Plaintiff does not dispute that the product it delivered was not in accordance with contractual specifications (i.e., that "sheet metal items shall be true to line, without buckling, creasing, warp or wind in finished surfaces"). Plaintiff admitted that the work did buckle and crease but argued that faulty or defective design specifications made it impossible to produce work that conformed to all the contractual specifications. Plaintiff argued that since the work, as specified, could not be performed, J. C. Penney wrongfully rejected plaintiff's work, thereby tortiously interfering with plaintiff's contractual agreement with ABS. Plaintiff's arguments are not convincing. We find Rebel Sales Co. v. McDuffie & Assoc., 142 Ga. App. 693 (237 SE2d 6)
, controlling authority for a reversal of the judgment entered in favor of plaintiff and the grant of defendant J. C. Penney's motion for directed verdict.
As in Rebel Sales Co., plaintiff in the instant case asserted that defendant J. C. Penney wrongfully denied or refused its approval of plaintiff's work. Plaintiff asserted that J. C. Penney's rejection was tortious for the reason that the contracted-for work was impossible to perform -- that J. C. Penney was aware of its impossibility and thus exhibited bad faith in rejecting plaintiff's work product as unsatisfactory. Plaintiff acknowledges the fact that its work did not conform to contractual specifications. Inasmuch as the contract provided that J. C. Penney had the right to reject non-conforming work, plaintiff simply did not make out a case of tortious interference with a contractual relationship. Plaintiff has failed to show that J. C. Penney's rejection of its work was wrongful. See Rebel Sales Co., supra.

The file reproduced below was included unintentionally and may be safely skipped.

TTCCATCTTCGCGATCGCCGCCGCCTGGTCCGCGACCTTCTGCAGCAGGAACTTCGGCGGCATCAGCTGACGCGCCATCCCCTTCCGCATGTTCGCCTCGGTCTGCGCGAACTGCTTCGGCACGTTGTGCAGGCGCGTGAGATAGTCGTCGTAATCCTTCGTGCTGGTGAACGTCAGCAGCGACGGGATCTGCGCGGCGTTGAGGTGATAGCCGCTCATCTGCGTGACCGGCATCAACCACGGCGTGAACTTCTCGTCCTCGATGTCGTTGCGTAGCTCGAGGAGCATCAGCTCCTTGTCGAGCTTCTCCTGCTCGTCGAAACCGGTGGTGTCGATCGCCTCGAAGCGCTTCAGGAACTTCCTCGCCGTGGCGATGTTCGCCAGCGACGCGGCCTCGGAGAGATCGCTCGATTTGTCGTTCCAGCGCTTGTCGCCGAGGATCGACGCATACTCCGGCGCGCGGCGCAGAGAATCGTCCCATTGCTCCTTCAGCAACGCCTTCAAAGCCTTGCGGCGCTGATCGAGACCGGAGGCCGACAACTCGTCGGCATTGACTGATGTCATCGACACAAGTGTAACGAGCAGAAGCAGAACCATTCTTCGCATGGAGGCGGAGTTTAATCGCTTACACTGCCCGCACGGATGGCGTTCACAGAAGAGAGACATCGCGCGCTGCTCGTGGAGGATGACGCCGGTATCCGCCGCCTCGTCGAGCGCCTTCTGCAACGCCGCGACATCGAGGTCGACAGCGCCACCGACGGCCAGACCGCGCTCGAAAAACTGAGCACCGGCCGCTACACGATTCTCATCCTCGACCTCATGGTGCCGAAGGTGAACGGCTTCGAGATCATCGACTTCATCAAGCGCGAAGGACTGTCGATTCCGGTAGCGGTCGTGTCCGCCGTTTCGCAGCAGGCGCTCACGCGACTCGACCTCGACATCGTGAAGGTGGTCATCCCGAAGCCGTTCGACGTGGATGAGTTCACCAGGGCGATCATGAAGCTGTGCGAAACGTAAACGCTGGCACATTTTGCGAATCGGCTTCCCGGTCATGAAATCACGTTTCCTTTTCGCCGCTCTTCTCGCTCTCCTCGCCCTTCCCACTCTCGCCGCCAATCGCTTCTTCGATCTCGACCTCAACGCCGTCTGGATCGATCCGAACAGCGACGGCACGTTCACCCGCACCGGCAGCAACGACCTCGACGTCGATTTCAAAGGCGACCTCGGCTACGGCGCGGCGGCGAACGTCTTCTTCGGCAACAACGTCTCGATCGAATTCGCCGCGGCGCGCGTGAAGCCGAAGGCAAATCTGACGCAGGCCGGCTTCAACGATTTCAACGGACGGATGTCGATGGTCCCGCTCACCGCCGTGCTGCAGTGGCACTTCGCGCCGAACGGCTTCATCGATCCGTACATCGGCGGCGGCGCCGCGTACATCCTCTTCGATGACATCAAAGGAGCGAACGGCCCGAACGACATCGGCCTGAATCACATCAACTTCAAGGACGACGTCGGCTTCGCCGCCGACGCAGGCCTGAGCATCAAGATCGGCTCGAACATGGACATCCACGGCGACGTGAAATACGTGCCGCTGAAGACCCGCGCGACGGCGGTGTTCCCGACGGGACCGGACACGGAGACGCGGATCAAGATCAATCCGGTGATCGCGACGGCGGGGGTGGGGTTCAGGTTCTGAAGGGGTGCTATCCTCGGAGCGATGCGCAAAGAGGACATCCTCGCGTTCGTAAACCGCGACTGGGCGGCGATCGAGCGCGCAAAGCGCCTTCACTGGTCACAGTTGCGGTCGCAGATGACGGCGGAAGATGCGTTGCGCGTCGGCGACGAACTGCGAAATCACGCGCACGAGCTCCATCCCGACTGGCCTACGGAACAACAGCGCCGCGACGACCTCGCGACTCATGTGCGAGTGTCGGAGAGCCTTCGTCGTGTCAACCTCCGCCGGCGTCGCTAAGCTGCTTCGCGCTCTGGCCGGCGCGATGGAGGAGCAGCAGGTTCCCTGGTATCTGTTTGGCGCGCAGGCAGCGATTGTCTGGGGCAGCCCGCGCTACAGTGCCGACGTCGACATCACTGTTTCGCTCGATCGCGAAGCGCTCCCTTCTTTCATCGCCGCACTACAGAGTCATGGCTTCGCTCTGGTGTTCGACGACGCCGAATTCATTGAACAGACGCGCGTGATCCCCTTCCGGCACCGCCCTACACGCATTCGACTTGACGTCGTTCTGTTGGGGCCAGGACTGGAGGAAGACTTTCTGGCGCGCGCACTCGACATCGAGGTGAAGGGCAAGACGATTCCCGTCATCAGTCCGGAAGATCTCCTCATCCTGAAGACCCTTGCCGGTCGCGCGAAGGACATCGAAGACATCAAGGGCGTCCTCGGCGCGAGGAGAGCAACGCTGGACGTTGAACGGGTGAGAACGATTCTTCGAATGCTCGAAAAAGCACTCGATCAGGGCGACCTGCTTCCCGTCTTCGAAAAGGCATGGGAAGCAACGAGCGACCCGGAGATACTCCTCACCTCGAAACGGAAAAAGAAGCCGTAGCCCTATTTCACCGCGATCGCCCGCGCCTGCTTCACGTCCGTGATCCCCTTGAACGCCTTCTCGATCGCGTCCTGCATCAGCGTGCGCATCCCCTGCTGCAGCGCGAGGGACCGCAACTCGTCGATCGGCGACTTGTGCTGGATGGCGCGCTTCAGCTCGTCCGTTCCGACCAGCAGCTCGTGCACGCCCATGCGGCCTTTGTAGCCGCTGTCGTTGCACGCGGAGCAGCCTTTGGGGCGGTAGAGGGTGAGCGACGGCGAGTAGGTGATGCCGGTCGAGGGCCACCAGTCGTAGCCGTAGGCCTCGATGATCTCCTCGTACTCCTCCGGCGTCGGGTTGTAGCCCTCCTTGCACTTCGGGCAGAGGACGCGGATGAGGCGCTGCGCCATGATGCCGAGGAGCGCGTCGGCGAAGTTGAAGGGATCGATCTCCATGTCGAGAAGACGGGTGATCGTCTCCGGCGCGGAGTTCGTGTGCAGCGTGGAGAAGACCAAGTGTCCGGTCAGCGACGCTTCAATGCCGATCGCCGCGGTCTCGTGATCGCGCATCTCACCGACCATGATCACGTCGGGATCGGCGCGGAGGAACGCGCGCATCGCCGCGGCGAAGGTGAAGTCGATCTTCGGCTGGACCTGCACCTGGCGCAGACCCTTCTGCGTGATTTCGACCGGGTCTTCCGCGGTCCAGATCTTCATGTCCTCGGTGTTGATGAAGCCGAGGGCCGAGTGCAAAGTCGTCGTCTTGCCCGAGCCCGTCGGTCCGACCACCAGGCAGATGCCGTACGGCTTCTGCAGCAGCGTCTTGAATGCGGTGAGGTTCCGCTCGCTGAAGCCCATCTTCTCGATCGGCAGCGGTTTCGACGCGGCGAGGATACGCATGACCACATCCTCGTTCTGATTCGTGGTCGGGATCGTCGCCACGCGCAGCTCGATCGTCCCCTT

The fact that it was impossible to perform the work in accordance with contractual specifications has no bearing on the validity of defendant's rejection; in other words, it is not indicative of defendant's bad faith. In any event, defendant J. C. Penney had an absolute right to reject work that did not conform to contractual specifications, which right " 'can be exercised without incurring liability regardless of the motive for so doing.' " Schaeffer v. King, 223 Ga. 468
, 470 (155 SE2d 815
). So, regardless of whether defendant could be said to have acted in bad faith, its exercise of its absolute right to reject work that did not meet bargained-for specifications cannot form the basis of a recovery in a suit for tortious interference with a contractual relationship. "There is no liability for interference with a contractual relationship where the alleged interference is caused by the exercise of an absolute right." Rebel Sales Co., supra, p. 693.